• While not performing security research, I find that a security control is failing. This was a pretty trivial find, it was easy to stumble across it.
  • For various reasons, I ignore my find for a while – I didn’t have the time to research the details. But eventually I got some spare time and invested in reading up on the documentation for the security control. Virtually all docs failed to provide sufficient information to administrators on how to configure the security control to all actually work. You could configured as explained in numerous docs, and still be vulnerable. After a while, I was getting 100% certain that this was an undocumented defect. I then invested a couple of hours in determining what pre-conditions were required for exploitation, create easy-to-understand-PoC, and also determined that a fairly large portion of the installations were affected (although the majority was safe). I’d say most security professionals would rate the vulnerability as either Important or Moderate.
  • I complete a write up of vulnerability, including all details for exploitation and mitigation, proof of concept etc and sends it to Microsoft.
  • After a while I think ”wait a minute… it cannot be possible that this trivial find has never been found before?!?”. Given my complete writeup, I determine good search key words and start googling. It was much harder than expected, but after a while I find a couple of examples where others present mitigations without stating why. That’s highly suspect and supports my idea that others must already know the control is broken. But then I find the real gem: a public mention of all preconditions necessary for exploitation and sufficient information for even a complete moron to compile an exploit. That’s it, no more googling! I complete my second mail, providing details on that the vulnerability is publicly known.
  • Response, 30 march 2010:

Thank you for reporting this to us.  We are aware of the issue you reported, but as a matter of policy, we cannot comment on ongoing investigations. You may want to keep an eye on our blog at and our advisories at, as those are the places we will release public information prior to any bulletin. If you would like to receive an email any time we release a security update, please sign up for the Microsoft Security Notification Service at I hope this helps.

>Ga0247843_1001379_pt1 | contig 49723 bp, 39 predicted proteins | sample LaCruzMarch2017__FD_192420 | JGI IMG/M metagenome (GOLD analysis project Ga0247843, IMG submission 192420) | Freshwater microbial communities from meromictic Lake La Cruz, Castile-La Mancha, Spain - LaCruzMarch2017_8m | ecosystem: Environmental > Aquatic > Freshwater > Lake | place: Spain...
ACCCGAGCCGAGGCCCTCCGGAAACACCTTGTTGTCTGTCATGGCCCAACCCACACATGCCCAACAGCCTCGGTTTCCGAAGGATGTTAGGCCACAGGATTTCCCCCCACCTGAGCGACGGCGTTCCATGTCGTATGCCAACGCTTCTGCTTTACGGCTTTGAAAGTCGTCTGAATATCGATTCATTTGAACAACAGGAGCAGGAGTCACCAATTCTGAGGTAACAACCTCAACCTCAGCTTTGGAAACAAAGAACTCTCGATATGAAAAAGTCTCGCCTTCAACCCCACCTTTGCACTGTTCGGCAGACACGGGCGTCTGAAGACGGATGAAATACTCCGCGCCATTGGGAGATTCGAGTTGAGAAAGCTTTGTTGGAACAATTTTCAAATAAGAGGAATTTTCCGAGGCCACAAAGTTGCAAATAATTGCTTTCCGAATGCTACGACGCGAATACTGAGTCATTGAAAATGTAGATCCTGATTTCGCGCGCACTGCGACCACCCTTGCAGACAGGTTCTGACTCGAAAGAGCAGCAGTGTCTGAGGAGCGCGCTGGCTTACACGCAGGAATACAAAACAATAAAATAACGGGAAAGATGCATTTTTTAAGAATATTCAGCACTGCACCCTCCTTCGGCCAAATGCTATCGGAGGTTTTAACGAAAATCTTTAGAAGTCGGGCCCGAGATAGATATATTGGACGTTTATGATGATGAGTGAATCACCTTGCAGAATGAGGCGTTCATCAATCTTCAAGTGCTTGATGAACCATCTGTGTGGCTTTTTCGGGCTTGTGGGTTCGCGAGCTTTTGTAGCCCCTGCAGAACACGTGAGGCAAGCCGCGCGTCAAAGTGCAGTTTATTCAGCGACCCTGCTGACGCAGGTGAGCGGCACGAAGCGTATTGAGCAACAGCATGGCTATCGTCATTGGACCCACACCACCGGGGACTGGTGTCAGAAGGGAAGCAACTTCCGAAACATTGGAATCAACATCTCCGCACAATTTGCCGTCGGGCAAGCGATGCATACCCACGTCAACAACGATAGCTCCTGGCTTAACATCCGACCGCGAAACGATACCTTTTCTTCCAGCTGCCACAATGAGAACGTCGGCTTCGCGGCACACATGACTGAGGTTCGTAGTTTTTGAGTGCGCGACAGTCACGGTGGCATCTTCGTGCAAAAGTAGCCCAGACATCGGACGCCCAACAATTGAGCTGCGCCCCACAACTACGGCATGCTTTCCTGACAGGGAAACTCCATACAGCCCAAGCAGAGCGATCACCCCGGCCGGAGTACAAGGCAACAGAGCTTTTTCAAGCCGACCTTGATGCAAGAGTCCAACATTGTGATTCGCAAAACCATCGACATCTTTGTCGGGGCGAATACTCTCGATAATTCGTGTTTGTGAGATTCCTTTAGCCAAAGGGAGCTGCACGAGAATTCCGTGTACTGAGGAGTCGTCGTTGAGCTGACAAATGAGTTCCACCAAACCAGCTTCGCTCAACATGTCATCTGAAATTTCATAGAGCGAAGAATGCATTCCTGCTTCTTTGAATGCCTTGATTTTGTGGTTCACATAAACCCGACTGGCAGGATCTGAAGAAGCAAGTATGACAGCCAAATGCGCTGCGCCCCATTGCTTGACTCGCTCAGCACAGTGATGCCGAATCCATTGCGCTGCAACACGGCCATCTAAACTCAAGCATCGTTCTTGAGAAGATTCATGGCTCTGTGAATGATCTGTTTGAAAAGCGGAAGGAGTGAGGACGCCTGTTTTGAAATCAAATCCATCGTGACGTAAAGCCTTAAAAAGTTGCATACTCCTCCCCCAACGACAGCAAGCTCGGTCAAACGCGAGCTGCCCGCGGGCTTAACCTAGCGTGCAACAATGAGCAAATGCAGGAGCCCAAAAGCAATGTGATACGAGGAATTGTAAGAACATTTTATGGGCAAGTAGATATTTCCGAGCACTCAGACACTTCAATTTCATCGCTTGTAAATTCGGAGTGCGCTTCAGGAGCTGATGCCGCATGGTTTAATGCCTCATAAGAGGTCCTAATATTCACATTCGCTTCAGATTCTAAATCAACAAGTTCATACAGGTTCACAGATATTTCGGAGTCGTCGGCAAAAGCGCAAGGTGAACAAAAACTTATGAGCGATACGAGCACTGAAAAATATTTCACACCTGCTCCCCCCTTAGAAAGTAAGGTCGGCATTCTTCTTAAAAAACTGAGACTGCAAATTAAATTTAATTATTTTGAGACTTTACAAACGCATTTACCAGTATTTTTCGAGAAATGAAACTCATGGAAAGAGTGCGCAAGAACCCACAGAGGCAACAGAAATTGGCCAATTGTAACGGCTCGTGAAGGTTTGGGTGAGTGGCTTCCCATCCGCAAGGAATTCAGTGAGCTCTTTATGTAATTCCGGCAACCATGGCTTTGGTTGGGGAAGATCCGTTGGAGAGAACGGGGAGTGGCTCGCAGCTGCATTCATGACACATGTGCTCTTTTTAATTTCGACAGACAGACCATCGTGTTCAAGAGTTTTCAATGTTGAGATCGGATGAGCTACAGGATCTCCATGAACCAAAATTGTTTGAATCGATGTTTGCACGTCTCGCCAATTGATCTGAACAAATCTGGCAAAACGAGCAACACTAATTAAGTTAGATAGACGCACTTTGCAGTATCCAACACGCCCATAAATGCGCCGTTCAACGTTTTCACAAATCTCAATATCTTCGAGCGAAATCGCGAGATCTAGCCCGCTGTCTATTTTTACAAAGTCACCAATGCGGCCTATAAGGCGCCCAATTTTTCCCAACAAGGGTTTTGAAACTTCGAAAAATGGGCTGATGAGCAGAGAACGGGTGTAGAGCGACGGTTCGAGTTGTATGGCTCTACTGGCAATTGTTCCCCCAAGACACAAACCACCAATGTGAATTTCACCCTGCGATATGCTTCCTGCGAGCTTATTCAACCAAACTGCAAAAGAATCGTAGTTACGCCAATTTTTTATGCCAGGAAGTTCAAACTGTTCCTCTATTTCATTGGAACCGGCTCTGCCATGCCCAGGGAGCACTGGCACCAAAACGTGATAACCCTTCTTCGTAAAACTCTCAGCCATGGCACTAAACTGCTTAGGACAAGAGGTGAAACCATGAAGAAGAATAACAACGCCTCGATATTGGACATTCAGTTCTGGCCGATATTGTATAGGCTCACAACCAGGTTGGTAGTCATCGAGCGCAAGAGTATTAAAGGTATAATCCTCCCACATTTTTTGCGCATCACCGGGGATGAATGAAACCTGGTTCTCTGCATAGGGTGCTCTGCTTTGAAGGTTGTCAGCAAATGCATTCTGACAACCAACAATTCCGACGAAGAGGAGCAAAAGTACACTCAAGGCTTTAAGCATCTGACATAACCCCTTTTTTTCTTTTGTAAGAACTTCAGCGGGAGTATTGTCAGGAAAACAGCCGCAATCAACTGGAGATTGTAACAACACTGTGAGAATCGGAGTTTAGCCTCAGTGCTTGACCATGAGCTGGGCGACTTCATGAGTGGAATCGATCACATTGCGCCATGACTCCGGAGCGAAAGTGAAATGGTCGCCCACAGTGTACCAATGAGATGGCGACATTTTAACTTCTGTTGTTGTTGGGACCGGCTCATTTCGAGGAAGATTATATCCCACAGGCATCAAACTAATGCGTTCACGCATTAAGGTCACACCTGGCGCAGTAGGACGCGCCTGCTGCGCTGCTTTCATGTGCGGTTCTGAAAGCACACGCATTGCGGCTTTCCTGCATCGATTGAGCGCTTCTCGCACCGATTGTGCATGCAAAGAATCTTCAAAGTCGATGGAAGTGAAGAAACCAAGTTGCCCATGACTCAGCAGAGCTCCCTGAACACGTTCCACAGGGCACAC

So I didn’t even get any errand number. I’m not privy to information about the progress on the correction of a vulnerability I have reported. I don’t really know if the vulnerability is considered publicly known by Microsoft / MSRC, or if they even consider it to be a vulnerability. In my mind, they could just document the problem or fixed a couple of broken if-statements…

I didn’t reverse engineer the code, but I do believe the vulnerability is something like this in code:

 if(....) { performSecurityControl() } else { /* not */ }

and the condition is incomplete.

I have no way of knowing if this vulnerability has ever been exploited by bad guys. I also don’t have any knowledge of how many knows about it, but anyone can find it fairly easy, either by accident, by penetration testing, or entering the correct search phrase into Google.